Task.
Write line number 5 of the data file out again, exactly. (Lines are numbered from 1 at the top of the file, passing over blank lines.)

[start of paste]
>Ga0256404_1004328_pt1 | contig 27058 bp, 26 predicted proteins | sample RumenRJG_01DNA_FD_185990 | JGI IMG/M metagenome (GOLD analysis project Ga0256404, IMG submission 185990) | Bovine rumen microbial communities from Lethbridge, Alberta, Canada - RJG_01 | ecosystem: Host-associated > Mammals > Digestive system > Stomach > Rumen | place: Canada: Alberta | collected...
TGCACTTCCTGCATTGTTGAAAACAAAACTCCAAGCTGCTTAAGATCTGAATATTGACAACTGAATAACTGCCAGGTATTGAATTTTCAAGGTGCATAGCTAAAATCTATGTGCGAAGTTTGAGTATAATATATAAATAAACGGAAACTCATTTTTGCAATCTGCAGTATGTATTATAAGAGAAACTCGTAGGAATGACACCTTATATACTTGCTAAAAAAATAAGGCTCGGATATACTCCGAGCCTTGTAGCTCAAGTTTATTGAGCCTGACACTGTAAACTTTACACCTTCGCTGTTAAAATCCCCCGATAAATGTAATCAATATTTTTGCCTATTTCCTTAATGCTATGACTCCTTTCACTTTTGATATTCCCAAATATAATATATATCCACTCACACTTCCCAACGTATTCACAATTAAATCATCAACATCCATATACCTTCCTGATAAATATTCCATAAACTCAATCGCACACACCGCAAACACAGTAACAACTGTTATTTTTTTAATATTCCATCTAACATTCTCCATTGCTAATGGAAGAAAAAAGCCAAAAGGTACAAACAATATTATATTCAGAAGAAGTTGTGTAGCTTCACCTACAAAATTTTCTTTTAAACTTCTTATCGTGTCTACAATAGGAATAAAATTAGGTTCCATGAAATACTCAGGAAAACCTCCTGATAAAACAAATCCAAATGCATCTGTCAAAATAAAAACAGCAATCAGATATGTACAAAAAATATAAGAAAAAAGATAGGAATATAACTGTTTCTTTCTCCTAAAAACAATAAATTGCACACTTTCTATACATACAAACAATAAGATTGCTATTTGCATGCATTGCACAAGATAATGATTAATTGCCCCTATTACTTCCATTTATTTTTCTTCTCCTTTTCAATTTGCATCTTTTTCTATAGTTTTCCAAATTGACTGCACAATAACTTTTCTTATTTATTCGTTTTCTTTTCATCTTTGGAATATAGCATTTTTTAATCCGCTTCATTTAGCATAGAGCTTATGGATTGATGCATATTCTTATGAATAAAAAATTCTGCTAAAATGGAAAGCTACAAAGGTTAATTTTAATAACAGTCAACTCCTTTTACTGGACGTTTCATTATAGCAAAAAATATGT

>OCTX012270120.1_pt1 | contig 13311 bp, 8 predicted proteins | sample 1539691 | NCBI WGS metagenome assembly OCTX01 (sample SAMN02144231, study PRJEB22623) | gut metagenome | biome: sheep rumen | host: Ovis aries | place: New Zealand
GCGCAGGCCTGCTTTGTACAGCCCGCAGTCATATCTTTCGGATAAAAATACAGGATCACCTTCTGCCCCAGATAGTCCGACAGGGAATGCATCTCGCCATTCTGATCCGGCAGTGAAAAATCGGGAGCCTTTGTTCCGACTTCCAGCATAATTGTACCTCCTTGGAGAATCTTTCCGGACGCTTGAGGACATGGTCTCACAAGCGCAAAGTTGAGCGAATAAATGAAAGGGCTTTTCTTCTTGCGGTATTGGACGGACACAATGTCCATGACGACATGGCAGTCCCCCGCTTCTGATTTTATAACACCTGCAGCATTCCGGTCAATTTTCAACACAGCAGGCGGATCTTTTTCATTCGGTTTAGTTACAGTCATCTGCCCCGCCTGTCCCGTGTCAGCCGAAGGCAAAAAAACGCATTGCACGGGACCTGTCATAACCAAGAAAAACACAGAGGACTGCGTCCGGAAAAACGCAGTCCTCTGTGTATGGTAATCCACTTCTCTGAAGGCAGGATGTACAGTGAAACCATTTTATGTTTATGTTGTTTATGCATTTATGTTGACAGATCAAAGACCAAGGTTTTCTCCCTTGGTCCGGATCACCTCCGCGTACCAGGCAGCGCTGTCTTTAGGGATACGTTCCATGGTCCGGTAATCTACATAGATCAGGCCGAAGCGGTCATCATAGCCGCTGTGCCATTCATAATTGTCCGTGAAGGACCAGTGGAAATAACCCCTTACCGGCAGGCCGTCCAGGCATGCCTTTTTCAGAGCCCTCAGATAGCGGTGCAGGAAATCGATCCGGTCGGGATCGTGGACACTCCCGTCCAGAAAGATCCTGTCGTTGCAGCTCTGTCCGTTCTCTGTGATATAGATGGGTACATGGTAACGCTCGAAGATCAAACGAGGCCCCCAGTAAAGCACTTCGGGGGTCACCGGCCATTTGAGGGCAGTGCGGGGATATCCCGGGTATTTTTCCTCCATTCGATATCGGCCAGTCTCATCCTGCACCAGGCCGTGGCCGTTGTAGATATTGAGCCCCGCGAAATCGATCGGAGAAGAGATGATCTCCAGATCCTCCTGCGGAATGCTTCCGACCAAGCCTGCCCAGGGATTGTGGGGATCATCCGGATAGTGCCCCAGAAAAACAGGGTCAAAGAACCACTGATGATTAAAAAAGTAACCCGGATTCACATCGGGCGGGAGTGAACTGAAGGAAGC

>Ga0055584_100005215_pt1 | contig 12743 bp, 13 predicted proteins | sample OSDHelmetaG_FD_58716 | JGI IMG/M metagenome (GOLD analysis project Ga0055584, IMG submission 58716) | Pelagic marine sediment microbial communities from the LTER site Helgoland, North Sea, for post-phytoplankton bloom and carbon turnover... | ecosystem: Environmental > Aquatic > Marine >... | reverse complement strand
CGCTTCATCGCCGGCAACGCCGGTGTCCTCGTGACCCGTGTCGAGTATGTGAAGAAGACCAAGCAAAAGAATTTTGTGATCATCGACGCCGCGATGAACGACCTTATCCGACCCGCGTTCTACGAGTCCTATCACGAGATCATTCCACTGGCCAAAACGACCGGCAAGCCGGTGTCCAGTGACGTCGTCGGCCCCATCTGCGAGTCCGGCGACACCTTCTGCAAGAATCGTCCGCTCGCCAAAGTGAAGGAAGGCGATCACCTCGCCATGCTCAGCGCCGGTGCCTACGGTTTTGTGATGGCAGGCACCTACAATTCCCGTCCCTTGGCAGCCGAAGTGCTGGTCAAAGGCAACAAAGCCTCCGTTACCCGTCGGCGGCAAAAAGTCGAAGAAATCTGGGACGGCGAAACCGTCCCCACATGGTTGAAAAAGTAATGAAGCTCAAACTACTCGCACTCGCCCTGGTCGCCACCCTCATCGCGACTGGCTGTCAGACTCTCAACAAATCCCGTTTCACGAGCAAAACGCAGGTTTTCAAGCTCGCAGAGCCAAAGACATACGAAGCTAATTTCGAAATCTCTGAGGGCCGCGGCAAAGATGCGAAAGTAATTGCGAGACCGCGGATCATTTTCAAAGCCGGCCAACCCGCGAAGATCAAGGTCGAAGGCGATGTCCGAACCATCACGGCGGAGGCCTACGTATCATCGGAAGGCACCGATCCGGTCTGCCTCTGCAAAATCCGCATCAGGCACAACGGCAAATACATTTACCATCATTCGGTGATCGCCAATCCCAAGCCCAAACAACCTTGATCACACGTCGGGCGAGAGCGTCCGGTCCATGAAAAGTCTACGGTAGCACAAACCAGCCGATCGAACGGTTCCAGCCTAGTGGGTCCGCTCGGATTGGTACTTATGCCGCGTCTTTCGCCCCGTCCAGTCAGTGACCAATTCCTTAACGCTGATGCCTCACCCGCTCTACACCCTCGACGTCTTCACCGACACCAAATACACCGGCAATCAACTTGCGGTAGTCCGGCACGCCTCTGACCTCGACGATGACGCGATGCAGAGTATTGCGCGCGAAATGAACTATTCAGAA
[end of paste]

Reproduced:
>Ga0055584_100005215_pt1 | contig 12743 bp, 13 predicted proteins | sample OSDHelmetaG_FD_58716 | JGI IMG/M metagenome (GOLD analysis project Ga0055584, IMG submission 58716) | Pelagic marine sediment microbial communities from the LTER site Helgoland, North Sea, for post-phytoplankton bloom and carbon turnover... | ecosystem: Environmental > Aquatic > Marine >... | reverse complement strand